31. Responding in the tender truck 625 were Captain Joseph Stear and Jenny Taylor. Captain Stear had more than a decade of experience while Taylor had very little experience.

  32. Captain McPherson testified that he would have liked more experience in truck 620, but he felt that Buttram and Oliver were qualified and so did not make any truck assignment changes.

  33. The Kuna vehicles reached the Point Fire at about 7:30 p.m. They met together on Swan Falls Road about 1000 feet from the northeast perimeter of the fire, where Captain McPherson gave them a briefing.

  34. In the briefing, Captain McPherson repeated Chief Cromwell's admonitions for 620 and 622 to stay together, and for all Kuna personnel to take orders from the BLM IC. Captain McPherson told them to maintain radio contact with the BLM, to stay in safe zones, to get into the black burned-out areas if there was any trouble, and to be aware of escape routes.

  35. Captain McPherson then told 620 and 622 to proceed north on Swan Falls Road and find out what the BLM IC wanted them to do.

  36. Captain McPherson decided to stay with the water tender, 625.

  37. Immediately after 620 and 622 left the initial staging area, Captain McPherson discovered that tender 625's radio was not capable of reaching BLM channel 16.

  38. Chief Cromwell was also not monitoring BLM channel 16. see footnote #2

  39. Thus, the only channel that Captain McPherson could monitor and transmit messages over was the Kuna channel, and the only channel that Chief Cromwell was monitoring was the Kuna channel.

  40. The radios on 620 and 622 had a scan capability. When set in a scan mode, the radios automatically switched between BLM's channel 16 and the Kuna frequency, broadcasting whatever messages came over those channels, and allowing the occupants of the trucks to monitor both channels without having to manually operate the radio. If both channels were broadcasting at the same time, the Kuna frequency would "step on" BLM's channel 16, so that only the Kuna broadcast could be heard.

  41. If the radios were not set on scan mode, the occupants could only hear the single frequency that they had manually chosen.

  42. As 620 and 622 pulled away from the initial staging area, Captain Stear noticed that 620 had some loose gear on the back of the truck. He tried to reach 620 on the Kuna channel but 620 did not respond. This is some evidence that 620's radio was either not working properly or that 620 had manually selected the BLM channel, and had not put its radio on scan mode.

  43. 620 and 622 proceeded south on Swan Falls Road, and reached the northeast perimeter of the fire at about 7:30 p.m.

  44. 622 then contacted IC Kerby on BLM channel 16 and asked Kerby what they should do.

  45. IC Kerby directed the Kuna RFD engines to "bump in behind" a BLM vehicle and work the northern perimeter of the fire. Another BLM vehicle would bring up the rear, sandwiching the two Kuna trucks.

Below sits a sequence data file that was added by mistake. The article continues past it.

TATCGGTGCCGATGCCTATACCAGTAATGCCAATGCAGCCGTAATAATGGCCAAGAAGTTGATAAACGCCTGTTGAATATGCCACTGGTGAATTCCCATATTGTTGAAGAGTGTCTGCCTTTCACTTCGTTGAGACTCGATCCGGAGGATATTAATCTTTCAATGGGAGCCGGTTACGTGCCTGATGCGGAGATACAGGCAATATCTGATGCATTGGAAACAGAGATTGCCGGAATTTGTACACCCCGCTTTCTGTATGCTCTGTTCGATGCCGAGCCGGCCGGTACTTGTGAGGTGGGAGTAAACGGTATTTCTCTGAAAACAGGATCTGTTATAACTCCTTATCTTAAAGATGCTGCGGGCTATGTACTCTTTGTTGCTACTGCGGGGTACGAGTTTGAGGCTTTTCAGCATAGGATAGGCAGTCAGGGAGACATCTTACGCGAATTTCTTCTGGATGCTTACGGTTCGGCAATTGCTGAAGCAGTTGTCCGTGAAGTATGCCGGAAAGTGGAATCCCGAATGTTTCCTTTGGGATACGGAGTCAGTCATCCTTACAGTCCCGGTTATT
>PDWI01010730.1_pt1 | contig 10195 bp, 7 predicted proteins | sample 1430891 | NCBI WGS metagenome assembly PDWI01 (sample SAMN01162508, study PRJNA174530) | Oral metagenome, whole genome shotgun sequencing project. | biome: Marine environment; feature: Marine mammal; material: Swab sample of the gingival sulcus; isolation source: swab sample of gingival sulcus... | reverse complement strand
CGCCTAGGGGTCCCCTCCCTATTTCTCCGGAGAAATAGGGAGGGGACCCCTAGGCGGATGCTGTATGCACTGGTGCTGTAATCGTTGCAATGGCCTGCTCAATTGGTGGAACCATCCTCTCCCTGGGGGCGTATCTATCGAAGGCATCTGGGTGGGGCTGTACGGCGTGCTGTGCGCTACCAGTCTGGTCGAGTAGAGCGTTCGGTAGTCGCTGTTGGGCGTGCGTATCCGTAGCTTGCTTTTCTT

46. The procession of these four vehicles began working the northern perimeter of the fire.

  47. 622 and 620 applied water through the front bumper nozzles to the flames, and had an immediate effect- the flames diminished in the area where the trucks were working, and the smoke changed color indicating that the fire was being suppressed.

  48. After moving a little more than a quarter mile in a westerly direction along the fire's northern perimeter, IC Kerby radioed 622 and told them to get closer to the perimeter, and that they should continue to proceed around the entire perimeter of the fire. Both trucks complied with those orders.

  49. The trucks moved around the west side of the fire, and then proceeded east along the fire's southern perimeter.

  50. At about 8:15 p.m., the procession had nearly circumnavigated the fire's entire perimeter, and had reached the fence at the southeast corner of the fire.

  51. There, someone from one of the Kuna trucks asked BLM's Bryan Barney for further directions. Barney radioed IC Kerby who told them to turn around and return around the fire's perimeter, soaking it down as they went. The procession complied, turned around, and started reworking the southern perimeter.

  52. Just after 8:15 p.m., the National Weather Service called the BLM dispatch office and issued a red flag warning for the Snake River Valley area, including the area where the Point Fire was burning, warning of an approaching thunderstorm with accompanying winds of over 50 m.p.h.

  53. At 8:22 p.m., the BLM dispatch office called IC Kerby over the BLM channel 16 and told him that a red flag warning had been issued by the National Weather Service and to expect high winds of up to 50 m.p.h.

  54. IC Kerby felt that since the red flag warning had come over the BLM channel 16, all the firefighters had heard it and there was no need for him to ensure that everyone had heard the warning.

  55. At the time of the red flag warning, 8:22 p.m., 620 and 622 were on the fire's southern perimeter traveling westerly, about a quarter-mile from the fence where they had turned around.